Forget TfL – use feet!

Taking away my 45 minute daily commute, my monthly travelcard and my extortionate gym membership; replacing it with a 15 minute commute two or three days a week, a 45 minute commute one day a week, two or three days a week of flexibility, a pre-pay Oyster card and a desperate need for exercise has resulted in one thing lately: an awful lot of walking.

I’m a big fan of walking in London – after all, I did spend two days walking 42 miles of the Thames Path back in May. It’s just that often I’ve not had the time to do much of it. Training for the Thames Path challenge resulted in a few walks to work, but that also required some very early starts to make it in on time. Now, time is something I have a bit more of, but (oddly frustratingly) many of the places I need to go are just a short walk away.

When I discovered I’d be moving to ‘proper’ central London, many people said that I’d be able to walk everywhere. I scoffed at this, thinking it a massive generalisation. Yes, trips to Marylebone, Oxford Street, Waterloo and Angel would be massively doable, but what about college in South Kensington – surely that would be a bit of a trek? I presumed the same would also be true of my friends in the East End.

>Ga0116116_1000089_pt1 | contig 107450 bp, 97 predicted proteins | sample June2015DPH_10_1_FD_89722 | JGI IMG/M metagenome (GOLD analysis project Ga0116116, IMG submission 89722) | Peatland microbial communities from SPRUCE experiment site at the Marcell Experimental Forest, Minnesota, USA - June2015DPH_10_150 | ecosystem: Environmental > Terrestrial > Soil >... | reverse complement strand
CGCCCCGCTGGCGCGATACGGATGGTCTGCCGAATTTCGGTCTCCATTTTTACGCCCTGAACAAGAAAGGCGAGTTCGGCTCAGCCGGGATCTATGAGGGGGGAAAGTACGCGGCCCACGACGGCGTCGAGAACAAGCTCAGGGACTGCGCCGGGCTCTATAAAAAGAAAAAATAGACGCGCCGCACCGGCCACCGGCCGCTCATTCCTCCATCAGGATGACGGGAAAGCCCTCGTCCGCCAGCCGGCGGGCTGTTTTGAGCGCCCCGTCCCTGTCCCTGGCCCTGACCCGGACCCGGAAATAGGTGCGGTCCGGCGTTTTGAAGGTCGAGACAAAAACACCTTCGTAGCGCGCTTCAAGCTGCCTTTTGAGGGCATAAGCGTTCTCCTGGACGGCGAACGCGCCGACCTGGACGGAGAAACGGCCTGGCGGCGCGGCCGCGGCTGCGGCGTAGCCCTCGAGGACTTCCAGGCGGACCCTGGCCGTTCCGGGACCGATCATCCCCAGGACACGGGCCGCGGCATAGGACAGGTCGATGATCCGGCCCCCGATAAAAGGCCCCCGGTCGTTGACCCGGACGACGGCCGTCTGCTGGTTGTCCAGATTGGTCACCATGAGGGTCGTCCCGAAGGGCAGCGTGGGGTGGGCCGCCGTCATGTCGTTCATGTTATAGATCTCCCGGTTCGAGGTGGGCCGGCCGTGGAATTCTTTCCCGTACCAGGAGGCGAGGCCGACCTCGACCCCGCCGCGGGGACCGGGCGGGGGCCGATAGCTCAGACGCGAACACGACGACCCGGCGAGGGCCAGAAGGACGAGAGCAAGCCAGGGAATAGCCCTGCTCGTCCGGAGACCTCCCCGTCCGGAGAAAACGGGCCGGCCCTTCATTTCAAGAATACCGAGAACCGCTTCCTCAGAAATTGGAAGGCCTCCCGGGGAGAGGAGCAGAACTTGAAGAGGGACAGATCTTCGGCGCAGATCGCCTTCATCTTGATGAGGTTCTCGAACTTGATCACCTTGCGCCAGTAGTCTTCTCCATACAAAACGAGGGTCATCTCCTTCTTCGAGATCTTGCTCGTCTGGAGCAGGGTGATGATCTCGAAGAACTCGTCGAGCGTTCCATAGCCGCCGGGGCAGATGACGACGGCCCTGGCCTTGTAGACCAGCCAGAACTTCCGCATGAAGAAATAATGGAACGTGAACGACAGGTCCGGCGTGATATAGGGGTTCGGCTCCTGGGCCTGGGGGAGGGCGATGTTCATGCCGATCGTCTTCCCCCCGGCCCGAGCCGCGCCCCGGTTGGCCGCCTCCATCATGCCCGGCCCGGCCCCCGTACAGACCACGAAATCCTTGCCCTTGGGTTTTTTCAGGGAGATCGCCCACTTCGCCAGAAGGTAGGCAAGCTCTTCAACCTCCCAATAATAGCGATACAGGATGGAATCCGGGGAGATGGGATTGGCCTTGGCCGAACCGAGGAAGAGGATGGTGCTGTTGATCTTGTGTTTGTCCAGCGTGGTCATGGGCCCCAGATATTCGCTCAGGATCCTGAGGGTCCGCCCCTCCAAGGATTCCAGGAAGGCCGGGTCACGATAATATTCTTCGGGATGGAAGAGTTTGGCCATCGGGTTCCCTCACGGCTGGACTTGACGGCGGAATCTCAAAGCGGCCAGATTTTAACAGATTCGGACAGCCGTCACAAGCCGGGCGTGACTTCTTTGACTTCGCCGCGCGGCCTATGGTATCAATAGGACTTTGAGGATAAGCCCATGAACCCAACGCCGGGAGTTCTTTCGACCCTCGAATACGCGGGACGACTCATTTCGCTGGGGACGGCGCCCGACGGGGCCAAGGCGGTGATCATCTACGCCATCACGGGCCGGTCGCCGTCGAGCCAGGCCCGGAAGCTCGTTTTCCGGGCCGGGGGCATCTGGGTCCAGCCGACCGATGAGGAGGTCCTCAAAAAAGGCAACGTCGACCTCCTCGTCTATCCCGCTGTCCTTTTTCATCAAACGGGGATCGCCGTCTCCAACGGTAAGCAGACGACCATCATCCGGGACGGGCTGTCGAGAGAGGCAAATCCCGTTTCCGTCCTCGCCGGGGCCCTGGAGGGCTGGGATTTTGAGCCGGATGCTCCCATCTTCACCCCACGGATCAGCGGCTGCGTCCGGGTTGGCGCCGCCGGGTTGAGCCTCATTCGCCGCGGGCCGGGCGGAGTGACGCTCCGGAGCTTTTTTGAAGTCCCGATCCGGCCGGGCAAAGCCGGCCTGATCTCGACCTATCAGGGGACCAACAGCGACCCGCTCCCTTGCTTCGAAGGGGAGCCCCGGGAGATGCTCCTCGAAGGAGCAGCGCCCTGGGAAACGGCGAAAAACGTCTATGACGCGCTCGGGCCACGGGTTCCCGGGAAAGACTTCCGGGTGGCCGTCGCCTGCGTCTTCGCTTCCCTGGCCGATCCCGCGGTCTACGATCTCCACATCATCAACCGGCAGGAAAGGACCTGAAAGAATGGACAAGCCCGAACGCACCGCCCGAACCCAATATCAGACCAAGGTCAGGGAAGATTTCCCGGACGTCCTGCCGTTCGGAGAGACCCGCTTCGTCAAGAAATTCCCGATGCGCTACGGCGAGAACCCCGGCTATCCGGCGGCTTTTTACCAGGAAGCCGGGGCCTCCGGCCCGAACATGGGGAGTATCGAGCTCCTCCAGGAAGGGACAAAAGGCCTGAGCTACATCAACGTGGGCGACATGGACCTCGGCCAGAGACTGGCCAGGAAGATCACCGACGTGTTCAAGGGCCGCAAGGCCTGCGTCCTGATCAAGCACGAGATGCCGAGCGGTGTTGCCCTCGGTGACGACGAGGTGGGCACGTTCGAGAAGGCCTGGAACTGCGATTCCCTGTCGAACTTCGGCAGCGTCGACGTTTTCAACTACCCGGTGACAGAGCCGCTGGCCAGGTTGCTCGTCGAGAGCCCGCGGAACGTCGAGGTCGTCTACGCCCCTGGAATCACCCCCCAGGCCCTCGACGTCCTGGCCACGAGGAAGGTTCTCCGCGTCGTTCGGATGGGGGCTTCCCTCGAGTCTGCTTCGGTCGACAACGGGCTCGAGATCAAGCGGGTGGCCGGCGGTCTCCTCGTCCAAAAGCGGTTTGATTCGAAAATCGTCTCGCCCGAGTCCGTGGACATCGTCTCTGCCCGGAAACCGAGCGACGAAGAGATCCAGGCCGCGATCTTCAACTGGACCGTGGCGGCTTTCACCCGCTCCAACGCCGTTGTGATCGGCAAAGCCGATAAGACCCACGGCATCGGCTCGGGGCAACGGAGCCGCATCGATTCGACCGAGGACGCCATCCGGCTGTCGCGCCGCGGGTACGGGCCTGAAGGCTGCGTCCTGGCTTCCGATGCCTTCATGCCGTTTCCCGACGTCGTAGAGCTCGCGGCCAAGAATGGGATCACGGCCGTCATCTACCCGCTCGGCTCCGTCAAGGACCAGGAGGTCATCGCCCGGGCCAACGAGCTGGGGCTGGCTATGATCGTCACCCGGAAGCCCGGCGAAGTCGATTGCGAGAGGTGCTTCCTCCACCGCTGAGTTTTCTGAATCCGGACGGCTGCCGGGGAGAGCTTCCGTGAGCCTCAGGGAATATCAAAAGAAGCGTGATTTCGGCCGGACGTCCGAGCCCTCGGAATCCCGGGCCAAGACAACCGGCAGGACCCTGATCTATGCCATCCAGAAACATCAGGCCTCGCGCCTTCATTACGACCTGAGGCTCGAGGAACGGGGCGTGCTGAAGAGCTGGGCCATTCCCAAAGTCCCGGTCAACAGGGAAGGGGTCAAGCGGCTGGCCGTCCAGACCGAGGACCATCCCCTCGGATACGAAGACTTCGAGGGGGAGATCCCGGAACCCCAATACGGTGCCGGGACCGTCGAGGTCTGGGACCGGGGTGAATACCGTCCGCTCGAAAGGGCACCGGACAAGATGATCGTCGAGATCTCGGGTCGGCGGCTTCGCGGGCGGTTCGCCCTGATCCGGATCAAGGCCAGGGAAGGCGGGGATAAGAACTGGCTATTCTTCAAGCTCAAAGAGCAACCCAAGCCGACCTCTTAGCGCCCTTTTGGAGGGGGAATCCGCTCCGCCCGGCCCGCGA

However, the combination of no gym membership [I’ve been blessed with a bargain Groupon for 10 day passes, but I’m trying to use them wisely] and Google maps on my iPhone has spurred me into action. Awakening a tad hangover on Friday with nothing planned but a trip to Bow to visit a friend’s new place, I typed the postcode into Google and discovered it was exactly 5 miles away, and, according to the computer, just 1 hour 40 minutes away. Perfect exercise on a beautiful day! It was a good walk – I got a couple of chores done; timed the precise journey time to favourite karaoke bar; stitched together Shoreditch and Bethnal Green; and discovered that the Roman Road is a flipping long road. The walk was so good that a few hours later I walked home again, varying my route, just to keep things interesting.

Using the same app tactic, on Monday I pondered walking home from college – again it hit the 5 mile mark and I figured this would be an excellent antidote to a day of intense concentration. I was enticed by the fact that a considerable chunk of it involved Hyde Park – an excellent place to walk on a crisp autumnal day. It was immensely pleasant – I listened to Wittertainment, caught up with a friend (that multi-tasking thing again) and managed to route my stroll through Selfridges Food Hall where I purchased special offer Cholla bread. Good times, and definitely something to be done again. (Though the purchasing of items in Selfridges rather negates the saving of money in not taking the tube.)